Health & NHS
NHS data reveals state of the nation's health
Some 43 per cent of adults aged 16 and over have at least one longstanding medical condition, according to the Health Survey for England 2018.
The most common problems were conditions of the musculoskeletal system (17 per cent); heart and circulatory system conditions (11 per cent); mental, behavioural and neurodevelopmental conditions (nine per cent); diabetes and other endocrine and metabolic conditions (eight per cent); and respiratory system conditions (eight per cent).
The latest instalment of the annual NHS Digital report found that most conditions increased in prevalence with age. Musculoskeletal conditions affected five per cent of those aged 16 to 24, rising to 40 per cent of those aged 85 and over.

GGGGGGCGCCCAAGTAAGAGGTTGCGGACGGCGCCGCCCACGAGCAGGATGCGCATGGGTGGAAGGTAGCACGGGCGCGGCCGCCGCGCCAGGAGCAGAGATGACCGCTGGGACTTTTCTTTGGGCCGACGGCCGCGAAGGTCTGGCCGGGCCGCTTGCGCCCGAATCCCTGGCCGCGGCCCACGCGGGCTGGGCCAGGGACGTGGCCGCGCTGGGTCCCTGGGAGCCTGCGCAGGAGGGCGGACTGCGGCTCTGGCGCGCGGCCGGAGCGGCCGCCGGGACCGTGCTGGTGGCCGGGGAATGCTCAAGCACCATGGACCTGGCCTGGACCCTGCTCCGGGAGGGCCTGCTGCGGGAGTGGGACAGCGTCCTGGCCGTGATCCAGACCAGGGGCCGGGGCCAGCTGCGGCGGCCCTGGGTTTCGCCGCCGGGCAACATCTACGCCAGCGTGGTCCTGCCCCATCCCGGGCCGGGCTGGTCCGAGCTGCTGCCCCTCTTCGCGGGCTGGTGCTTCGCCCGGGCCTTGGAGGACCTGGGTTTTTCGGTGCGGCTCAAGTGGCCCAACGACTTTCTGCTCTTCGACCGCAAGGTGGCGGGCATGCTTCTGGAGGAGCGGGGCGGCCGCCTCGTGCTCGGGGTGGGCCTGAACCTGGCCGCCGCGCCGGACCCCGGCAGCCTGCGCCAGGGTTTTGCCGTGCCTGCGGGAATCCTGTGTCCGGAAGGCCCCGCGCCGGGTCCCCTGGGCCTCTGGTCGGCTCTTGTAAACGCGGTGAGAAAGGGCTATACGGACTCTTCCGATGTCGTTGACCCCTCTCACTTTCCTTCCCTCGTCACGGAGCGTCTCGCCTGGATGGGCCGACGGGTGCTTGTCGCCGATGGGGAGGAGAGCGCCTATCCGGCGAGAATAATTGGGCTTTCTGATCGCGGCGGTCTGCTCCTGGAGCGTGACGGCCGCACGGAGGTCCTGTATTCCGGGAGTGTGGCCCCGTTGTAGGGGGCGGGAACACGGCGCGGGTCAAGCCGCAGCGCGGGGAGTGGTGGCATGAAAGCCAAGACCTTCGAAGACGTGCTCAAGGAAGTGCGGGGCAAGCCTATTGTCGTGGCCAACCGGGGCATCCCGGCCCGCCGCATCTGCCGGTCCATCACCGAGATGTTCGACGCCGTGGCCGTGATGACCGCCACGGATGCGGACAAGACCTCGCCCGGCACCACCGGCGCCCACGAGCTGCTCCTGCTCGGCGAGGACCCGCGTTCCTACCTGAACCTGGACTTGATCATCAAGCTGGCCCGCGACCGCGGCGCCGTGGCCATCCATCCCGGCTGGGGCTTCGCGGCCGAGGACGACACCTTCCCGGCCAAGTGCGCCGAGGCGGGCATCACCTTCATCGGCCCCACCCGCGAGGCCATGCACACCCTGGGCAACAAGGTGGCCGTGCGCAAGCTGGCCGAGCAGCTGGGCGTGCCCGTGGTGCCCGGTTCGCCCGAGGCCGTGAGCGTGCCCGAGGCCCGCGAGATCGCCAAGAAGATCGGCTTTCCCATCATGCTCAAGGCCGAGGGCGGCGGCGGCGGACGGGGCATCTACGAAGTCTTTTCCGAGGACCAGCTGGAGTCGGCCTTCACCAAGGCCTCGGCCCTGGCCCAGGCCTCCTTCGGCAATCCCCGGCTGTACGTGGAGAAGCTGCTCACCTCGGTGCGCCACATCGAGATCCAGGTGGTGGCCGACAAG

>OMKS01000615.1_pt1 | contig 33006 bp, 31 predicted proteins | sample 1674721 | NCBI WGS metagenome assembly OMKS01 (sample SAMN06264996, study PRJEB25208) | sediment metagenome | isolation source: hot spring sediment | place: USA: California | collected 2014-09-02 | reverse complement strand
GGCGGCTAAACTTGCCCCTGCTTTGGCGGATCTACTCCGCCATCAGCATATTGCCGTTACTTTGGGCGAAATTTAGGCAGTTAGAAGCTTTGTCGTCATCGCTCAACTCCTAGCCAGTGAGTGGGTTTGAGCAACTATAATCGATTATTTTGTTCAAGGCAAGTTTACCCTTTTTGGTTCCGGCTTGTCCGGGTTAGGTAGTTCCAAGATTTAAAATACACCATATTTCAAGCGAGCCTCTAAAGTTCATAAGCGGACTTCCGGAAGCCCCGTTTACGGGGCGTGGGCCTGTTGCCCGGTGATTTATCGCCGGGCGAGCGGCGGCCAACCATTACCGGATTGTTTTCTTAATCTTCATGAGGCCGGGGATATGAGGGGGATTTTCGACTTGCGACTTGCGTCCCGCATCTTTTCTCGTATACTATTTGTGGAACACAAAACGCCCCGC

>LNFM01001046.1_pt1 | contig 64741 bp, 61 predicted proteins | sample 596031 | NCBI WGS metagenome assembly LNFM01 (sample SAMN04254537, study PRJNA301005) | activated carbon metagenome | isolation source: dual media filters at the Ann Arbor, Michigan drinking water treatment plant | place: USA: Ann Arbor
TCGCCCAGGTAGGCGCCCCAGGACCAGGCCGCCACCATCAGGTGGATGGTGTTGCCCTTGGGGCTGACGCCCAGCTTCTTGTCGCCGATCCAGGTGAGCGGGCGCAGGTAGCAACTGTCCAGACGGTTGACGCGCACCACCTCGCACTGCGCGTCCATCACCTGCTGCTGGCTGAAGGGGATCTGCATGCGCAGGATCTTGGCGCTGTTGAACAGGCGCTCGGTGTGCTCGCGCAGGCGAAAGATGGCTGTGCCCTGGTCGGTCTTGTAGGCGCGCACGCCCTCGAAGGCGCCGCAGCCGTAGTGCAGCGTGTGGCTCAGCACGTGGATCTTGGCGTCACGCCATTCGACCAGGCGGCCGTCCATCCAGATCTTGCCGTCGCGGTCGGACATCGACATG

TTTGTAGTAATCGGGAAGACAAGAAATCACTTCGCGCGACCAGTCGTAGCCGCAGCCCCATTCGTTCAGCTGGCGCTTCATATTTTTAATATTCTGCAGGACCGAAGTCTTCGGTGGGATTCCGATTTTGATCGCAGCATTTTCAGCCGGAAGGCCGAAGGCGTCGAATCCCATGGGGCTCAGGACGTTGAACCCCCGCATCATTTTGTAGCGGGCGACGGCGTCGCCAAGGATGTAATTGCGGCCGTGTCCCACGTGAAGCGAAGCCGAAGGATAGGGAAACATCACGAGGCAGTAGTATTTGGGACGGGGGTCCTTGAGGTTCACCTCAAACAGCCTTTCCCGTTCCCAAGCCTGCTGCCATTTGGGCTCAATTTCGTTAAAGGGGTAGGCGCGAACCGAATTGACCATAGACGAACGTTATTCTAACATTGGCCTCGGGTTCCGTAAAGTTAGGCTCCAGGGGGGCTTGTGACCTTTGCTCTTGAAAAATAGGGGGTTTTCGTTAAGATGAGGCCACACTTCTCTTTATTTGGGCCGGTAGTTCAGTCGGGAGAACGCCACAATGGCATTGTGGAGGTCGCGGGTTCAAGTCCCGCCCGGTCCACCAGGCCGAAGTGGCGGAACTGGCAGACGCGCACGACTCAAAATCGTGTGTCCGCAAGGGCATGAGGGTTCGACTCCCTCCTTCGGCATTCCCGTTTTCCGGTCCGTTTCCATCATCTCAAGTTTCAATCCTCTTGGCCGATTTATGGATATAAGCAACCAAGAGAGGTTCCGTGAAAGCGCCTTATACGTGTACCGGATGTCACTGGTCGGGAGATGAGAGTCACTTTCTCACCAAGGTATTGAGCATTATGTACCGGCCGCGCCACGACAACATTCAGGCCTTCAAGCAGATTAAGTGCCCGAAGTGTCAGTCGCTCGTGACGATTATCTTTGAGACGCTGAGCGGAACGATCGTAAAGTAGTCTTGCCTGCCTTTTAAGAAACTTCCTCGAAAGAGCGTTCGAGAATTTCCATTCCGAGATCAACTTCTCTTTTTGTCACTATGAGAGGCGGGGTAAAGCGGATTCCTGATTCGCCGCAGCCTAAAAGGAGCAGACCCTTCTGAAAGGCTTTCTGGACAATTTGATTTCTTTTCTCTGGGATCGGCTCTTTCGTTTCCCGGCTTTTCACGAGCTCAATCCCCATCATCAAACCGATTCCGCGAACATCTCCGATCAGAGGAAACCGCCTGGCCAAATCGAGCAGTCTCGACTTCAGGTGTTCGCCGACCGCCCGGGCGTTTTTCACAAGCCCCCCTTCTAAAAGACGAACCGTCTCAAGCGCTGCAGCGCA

However, the prevalence of mental, behavioural and neurodevelopmental conditions decreased with age, from 12 per cent of those aged 16 to 24 to two per cent of those aged 85 and over.
Over half of adults have risky BMI
For the 2018 report, a total of 8,178 adults aged 16 and over and 2,072 children aged zero to 15 were interviewed to help the NHS monitor trends in the nation's health and care. As well as specific health conditions, the report looks at factors such as adult and child weight, smoking, drinking, gambling and physical activity.
The report found:
- Around 17 per cent of men and 18 per cent of women, aged 16 and over, had ever had asthma diagnosed
- More than half of adults (56 per cent) were at increased, high or very high risk of chronic disease due to their waist circumference and BMI
- Approximately 27 per cent of adults reported less than 30 minutes of moderate or vigorous physical activity per week and were classified as ‘inactive’
- Some 39 per cent of adults had participated in some form of gambling activity during the previous 12 months – excluding National Lottery.